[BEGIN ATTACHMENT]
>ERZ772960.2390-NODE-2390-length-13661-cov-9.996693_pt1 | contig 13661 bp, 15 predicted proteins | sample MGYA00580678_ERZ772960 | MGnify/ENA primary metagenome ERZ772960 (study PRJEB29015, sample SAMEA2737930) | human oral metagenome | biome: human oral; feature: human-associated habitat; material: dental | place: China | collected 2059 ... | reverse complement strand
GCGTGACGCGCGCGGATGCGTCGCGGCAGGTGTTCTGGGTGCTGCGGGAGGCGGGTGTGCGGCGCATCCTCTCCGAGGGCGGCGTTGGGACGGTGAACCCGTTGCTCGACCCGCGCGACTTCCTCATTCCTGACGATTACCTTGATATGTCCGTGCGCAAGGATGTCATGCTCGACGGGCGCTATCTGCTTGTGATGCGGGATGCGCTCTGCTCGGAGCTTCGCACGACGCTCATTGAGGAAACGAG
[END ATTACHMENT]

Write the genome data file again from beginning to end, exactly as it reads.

>ERZ772960.2390-NODE-2390-length-13661-cov-9.996693_pt1 | contig 13661 bp, 15 predicted proteins | sample MGYA00580678_ERZ772960 | MGnify/ENA primary metagenome ERZ772960 (study PRJEB29015, sample SAMEA2737930) | human oral metagenome | biome: human oral; feature: human-associated habitat; material: dental | place: China | collected 2059 ... | reverse complement strand
GCGTGACGCGCGCGGATGCGTCGCGGCAGGTGTTCTGGGTGCTGCGGGAGGCGGGTGTGCGGCGCATCCTCTCCGAGGGCGGCGTTGGGACGGTGAACCCGTTGCTCGACCCGCGCGACTTCCTCATTCCTGACGATTACCTTGATATGTCCGTGCGCAAGGATGTCATGCTCGACGGGCGCTATCTGCTTGTGATGCGGGATGCGCTCTGCTCGGAGCTTCGCACGACGCTCATTGAGGAAACGAG